‘Grateful’ attracts film festival invites


The story of Jenni Berebitsky’s courageous battle with ALS is touching many through the documentary, “Grateful: The Jenni Berebitsky Story.”

The documentary is making the rounds on the film festival circuit. It was recently shown in the San Francisco Independent Film Festival and will be screened at the Sedona International Film Festival, which started Feb. 23. That will be followed by the JCC Chicago Jewish Film Festival in March and the Ethnografilm festival in Paris in April.


Jean Miller Thompson, who lives in the Fishers part of Geist, helped make the movie happen. Thompson’s husband, Jerry Thompson, suffered from amyotrophic lateral sclerosis, better known as ALS, a progressive neurodegenerative disease that affects nerve cells in the brain and spinal cord.

Thompson heard about Indianapolis resident Jenni Berebitsky through her husband’s hair stylist, who came to their house when her husband had ALS. One the time the stylist brought Berebitsky’s mother, Joyce Kleinman, to visit.

Thompson, an oncologist and hematologist, also was familiar with Berebitsky through newspaper articles she had read.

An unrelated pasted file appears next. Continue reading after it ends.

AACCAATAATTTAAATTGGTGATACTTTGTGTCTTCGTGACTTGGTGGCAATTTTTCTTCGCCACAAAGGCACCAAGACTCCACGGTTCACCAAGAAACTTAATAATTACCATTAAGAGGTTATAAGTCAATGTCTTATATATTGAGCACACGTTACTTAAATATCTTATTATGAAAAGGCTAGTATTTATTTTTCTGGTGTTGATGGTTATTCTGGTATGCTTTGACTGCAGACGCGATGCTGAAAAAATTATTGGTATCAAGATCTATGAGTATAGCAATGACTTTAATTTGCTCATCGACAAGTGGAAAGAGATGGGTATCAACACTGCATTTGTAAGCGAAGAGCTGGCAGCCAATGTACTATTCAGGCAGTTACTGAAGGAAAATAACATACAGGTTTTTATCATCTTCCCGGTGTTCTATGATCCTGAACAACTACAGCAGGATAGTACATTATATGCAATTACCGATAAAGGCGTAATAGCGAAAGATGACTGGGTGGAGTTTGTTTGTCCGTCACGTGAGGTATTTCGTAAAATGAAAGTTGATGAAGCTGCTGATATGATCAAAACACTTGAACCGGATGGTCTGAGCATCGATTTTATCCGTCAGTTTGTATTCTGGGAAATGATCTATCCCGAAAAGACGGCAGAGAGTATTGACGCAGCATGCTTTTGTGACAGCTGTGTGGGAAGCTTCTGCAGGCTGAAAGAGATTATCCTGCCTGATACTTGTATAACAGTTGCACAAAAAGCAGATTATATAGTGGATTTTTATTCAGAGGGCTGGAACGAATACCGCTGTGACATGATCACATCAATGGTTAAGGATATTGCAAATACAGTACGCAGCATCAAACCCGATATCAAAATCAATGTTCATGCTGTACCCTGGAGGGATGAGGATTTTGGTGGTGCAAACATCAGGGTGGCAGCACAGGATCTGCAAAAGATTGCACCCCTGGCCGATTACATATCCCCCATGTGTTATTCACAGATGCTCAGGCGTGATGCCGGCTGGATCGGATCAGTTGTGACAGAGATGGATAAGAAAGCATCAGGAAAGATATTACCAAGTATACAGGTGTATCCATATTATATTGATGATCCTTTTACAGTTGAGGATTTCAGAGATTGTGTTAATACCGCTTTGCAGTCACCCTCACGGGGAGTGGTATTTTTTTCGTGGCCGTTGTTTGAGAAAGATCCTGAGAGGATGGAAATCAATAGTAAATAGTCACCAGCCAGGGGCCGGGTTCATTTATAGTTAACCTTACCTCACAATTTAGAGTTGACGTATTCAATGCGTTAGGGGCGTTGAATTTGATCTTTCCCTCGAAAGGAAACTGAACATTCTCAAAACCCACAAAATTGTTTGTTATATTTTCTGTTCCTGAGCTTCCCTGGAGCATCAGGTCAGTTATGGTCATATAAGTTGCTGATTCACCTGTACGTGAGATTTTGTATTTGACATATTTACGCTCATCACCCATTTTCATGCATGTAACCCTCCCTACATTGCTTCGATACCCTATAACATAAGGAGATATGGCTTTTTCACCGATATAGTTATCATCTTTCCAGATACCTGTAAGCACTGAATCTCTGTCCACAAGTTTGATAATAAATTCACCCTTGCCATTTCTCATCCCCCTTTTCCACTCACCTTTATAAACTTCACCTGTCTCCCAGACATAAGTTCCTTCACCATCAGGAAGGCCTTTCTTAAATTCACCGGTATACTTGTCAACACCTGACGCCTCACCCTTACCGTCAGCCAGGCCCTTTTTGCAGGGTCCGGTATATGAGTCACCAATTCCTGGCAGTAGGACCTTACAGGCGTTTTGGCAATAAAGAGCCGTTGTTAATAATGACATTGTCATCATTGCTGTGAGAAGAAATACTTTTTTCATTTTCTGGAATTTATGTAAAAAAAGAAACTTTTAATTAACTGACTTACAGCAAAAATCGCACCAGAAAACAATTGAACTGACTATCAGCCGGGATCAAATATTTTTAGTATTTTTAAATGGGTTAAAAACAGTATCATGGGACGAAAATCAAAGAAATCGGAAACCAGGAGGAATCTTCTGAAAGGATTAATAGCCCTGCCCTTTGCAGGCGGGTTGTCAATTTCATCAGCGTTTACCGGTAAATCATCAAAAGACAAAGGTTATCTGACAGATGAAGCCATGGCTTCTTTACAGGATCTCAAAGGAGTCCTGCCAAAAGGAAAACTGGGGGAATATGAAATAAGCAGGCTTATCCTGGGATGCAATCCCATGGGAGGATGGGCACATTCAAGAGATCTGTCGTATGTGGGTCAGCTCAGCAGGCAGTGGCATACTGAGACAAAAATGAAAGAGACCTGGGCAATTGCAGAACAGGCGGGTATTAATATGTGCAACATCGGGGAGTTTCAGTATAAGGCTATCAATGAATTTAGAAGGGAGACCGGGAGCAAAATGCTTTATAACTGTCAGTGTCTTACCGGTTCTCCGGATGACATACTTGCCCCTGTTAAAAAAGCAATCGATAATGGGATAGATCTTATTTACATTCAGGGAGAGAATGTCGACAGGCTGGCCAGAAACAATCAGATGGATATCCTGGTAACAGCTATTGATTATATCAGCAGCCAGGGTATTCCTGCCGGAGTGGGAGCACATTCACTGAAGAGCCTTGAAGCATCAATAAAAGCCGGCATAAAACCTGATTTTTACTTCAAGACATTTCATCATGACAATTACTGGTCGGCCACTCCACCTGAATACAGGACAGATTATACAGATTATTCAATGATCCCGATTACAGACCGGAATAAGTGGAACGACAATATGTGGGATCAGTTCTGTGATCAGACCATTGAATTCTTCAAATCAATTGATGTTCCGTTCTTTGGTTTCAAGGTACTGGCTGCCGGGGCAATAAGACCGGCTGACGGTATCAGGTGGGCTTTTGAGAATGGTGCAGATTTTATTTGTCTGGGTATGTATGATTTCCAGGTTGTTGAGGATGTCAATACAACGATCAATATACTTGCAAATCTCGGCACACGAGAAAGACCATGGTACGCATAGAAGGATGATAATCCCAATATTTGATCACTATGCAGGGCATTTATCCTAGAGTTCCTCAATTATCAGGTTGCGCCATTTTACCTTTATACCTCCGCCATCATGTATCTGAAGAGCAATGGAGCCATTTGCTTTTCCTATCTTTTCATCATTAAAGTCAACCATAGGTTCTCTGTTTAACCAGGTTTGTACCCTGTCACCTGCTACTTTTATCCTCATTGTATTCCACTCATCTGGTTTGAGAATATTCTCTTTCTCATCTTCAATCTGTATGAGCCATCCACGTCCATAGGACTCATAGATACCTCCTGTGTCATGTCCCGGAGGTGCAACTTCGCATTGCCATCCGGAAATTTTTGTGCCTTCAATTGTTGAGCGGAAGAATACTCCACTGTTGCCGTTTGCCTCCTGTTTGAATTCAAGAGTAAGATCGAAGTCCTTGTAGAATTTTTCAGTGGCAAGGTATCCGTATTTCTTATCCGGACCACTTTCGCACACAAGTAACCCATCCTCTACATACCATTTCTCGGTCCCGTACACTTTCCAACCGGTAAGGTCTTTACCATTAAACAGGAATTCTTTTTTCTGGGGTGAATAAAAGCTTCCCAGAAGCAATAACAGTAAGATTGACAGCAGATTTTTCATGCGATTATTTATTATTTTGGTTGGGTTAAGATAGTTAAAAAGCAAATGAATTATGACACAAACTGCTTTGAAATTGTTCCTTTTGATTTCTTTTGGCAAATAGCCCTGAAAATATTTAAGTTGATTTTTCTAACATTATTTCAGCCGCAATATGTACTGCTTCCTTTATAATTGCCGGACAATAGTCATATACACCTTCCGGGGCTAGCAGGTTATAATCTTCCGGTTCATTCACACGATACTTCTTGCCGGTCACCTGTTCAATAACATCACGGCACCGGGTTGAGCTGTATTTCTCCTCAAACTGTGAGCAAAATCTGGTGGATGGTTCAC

Jerry Thompson died at age 70 on Feb. 22, 2016. Thompson met director Paul Nethercott at the Heartland Film Festival in October 2016.

“I told him I knew a story worth doing,” Thompson said. “He said he was interested but was busy. I told him you might want to do it sooner rather than later because ALS could be any day.”

Thompson put Nethercott in touch with Berebitsky’s mother.

“And he got really enthralled with her story,” Thompson said. “Jenni is so positive and humorous and faces her life with the most amazing attitude. Anybody can be inspired by it.”


Nethercott, who served as the director/producer, got Geist-area resident Amy Pauszek, whose Where’s Amy column runs in Current Publishing newspapers, involved as producer. Pauszek and Thompson are among the executive producers. Thompson, Pauszek and Nethercott plan to attend Sedona.

“We are excited to tell the inspiring story of ALS survivor Jenni Berebitsky, who was given one or two years to live but has beaten the odds and is going on her 10th year of living an extraordinary life helping others and their loved ones,” Pauszek said.

The film recently received an Award of Merit at the Accolade Global Film Competition.

“The best part of this experience has been the opportunity to bring Jenni’s courageous message through her unconditional love, joy and beauty to audiences all over the world and at the same time being grateful for every day we have to spend on this earth with our family and friends,” Pauszek said.


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